Cognitive load

Effort being used in the working memory / From Wikipedia, the free encyclopedia

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In cognitive psychology, cognitive load refers to the amount of working memory resources used. However, it is essential to distinguish it from the actual construct of Cognitive Load (CL) or Mental Workload (MWL), which is studied widely in many disciplines. According to work conducted in the field of instructional design and pedagogy, broadly, there are three types of cognitive load: intrinsic cognitive load is the effort associated with a specific topic; extraneous cognitive load refers to the way information or tasks are presented to a learner; and germane cognitive load refers to the work put into creating a permanent store of knowledge (a schema). However, over the years, the additivity of these types of cognitive load has been investigated and questioned. Now it is believed that they circularly influence each other.[1]

Cognitive load theory was developed in the late 1980s out of a study of problem solving by John Sweller.[2] Sweller argued that instructional design can be used to reduce cognitive load in learners. Much later, other researchers developed a way to measure perceived mental effort which is indicative of cognitive load.[3][4] Task-invoked pupillary response is a reliable and sensitive measurement of cognitive load that is directly related to working memory.[5] Information may only be stored in long term memory after first being attended to, and processed by, working memory.[citation needed] Working memory, however, is extremely limited in both capacity and duration.[citation needed] These limitations will, under some conditions, impede learning.[citation needed] Heavy cognitive load can have negative effects on task completion, and it is important to note that the experience of cognitive load is not the same in everyone.[citation needed] The elderly, students, and children experience different, and more often higher, amounts of cognitive load.[citation needed]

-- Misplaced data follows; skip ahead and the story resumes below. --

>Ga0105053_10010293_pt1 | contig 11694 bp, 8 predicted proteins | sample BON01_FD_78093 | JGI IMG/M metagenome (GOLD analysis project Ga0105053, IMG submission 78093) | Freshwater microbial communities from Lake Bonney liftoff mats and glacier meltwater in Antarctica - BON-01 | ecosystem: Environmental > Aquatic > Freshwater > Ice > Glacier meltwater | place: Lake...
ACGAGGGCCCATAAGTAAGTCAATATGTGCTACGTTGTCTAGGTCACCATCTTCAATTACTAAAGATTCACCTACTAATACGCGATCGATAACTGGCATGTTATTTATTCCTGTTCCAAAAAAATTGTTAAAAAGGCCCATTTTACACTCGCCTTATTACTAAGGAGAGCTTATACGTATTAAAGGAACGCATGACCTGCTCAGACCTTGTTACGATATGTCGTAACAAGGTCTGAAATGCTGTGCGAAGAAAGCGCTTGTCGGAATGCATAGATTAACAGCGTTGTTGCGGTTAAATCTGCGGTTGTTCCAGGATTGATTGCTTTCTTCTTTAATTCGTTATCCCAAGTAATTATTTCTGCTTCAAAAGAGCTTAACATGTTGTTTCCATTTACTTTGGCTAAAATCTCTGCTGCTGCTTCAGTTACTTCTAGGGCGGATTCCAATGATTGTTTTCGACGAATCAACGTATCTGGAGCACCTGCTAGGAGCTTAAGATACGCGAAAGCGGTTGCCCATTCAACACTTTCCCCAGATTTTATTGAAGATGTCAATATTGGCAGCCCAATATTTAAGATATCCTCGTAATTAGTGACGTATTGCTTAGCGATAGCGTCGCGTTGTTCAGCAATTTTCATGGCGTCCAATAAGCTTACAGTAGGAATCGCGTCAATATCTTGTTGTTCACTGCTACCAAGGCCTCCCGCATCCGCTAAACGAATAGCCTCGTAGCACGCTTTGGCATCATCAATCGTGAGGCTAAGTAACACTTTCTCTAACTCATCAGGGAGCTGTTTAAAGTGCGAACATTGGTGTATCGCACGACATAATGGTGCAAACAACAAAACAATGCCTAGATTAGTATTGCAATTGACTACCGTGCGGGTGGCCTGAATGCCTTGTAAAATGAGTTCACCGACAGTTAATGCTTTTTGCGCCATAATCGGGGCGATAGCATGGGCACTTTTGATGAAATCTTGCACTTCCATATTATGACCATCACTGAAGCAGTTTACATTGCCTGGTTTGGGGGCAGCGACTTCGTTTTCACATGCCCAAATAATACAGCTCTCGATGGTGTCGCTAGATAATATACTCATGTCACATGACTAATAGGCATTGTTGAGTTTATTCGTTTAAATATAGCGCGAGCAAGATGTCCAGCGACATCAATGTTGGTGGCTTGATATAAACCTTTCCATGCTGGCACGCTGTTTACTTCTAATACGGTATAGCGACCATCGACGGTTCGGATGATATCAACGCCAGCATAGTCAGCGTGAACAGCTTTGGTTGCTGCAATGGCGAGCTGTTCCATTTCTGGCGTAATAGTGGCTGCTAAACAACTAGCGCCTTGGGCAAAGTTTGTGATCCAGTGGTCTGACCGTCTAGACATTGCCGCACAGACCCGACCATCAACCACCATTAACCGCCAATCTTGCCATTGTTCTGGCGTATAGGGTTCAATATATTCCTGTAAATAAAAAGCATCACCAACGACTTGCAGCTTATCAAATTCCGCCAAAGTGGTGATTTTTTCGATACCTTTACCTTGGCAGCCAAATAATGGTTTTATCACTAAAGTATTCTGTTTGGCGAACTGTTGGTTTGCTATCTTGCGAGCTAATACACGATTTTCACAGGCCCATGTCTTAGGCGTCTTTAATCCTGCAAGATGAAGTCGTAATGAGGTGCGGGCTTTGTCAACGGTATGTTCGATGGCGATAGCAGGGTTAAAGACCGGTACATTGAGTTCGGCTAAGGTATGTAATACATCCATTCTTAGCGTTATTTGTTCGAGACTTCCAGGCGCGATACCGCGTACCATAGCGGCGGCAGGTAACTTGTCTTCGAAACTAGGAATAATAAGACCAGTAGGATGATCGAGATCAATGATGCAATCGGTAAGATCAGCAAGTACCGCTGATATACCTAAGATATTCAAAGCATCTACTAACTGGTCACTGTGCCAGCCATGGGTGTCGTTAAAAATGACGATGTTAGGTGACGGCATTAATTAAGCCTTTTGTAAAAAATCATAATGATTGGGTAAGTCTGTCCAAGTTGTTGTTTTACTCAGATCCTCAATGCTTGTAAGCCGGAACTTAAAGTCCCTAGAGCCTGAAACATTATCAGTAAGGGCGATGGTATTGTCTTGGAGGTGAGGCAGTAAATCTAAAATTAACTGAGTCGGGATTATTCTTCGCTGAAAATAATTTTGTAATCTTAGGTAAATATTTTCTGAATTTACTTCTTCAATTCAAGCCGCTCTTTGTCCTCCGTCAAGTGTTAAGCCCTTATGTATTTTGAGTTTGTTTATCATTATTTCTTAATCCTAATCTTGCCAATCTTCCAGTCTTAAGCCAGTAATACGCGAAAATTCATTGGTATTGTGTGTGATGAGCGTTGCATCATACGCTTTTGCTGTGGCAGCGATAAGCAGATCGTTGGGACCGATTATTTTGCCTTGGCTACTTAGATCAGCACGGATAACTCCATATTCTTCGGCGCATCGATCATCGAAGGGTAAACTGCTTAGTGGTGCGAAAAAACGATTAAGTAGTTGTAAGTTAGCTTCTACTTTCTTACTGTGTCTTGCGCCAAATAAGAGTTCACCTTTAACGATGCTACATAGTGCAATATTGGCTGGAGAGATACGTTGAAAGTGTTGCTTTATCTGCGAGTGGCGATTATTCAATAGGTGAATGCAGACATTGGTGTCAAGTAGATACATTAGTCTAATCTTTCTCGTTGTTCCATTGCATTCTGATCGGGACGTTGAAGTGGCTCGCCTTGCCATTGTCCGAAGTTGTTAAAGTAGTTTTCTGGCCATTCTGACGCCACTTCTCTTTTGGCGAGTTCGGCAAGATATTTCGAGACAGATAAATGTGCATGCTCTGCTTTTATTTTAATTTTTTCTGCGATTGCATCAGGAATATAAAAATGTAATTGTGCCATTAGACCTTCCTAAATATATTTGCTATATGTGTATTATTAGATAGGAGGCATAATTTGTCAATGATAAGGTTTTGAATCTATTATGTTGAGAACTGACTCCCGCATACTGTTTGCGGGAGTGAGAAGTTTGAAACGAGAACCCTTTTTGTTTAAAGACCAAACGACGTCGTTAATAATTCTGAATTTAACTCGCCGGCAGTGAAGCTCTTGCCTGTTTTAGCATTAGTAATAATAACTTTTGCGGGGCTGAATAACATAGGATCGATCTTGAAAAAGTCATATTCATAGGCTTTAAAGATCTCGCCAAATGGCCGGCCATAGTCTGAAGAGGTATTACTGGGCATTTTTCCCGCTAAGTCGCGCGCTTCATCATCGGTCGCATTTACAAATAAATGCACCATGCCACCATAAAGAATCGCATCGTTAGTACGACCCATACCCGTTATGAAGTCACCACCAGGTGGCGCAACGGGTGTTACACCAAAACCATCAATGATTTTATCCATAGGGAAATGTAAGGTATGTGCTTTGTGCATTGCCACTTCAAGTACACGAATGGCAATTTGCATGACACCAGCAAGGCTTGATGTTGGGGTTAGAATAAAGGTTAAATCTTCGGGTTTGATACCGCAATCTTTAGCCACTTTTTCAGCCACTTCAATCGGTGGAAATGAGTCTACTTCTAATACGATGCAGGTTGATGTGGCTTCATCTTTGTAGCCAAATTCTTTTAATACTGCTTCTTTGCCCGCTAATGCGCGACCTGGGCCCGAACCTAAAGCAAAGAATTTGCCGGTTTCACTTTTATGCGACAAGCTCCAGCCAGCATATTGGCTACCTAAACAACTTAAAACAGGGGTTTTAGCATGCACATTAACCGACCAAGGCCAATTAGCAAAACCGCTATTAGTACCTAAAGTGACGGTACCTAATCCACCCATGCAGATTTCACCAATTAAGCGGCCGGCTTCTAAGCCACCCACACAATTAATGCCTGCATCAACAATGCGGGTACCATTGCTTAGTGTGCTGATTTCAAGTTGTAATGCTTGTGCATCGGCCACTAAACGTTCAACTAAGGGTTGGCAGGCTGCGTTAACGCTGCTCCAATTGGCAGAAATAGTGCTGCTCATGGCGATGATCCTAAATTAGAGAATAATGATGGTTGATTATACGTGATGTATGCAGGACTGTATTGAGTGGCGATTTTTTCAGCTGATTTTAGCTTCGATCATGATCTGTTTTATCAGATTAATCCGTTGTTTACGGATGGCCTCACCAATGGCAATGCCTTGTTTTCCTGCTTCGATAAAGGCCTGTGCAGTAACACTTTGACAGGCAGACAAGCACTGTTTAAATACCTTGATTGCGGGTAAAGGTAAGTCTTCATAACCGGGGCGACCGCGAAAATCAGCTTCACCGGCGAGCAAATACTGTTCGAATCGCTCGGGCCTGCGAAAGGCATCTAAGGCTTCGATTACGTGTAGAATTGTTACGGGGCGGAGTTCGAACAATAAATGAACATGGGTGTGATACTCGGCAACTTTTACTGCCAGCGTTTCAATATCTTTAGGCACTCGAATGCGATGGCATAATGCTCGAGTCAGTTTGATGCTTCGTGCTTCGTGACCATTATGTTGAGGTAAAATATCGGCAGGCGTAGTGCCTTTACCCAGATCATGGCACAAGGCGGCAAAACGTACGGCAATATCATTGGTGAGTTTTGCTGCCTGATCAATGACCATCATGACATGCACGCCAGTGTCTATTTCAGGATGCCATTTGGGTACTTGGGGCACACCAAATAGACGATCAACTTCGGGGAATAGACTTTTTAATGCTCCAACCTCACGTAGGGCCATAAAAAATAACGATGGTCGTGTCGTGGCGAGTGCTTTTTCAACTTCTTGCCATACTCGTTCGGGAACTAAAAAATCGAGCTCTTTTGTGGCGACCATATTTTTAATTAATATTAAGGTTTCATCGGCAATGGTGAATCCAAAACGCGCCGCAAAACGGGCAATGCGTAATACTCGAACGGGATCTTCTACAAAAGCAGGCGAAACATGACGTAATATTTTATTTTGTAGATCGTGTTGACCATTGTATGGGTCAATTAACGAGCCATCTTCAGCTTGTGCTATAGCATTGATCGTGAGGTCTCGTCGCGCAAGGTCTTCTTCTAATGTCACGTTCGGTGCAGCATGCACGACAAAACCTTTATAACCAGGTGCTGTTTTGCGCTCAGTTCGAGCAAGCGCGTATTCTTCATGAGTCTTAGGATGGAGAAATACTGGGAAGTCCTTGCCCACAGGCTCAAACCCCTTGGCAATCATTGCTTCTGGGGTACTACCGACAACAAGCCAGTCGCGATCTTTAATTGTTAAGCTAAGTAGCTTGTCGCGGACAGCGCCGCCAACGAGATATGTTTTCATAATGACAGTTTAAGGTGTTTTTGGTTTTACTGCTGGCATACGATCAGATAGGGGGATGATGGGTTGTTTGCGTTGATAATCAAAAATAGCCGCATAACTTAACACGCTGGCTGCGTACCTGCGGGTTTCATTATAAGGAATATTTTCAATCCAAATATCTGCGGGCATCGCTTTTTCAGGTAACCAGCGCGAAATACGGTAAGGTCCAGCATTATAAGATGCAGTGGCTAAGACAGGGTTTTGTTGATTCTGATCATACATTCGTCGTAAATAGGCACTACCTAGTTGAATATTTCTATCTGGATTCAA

The fundamental tenet of cognitive load theory is that the quality of instructional design will be raised if greater consideration is given to the role and limitations of working memory. With increased distractions, particularly from cell phone use, students are more prone to experiencing high cognitive load which can reduce academic success.[6]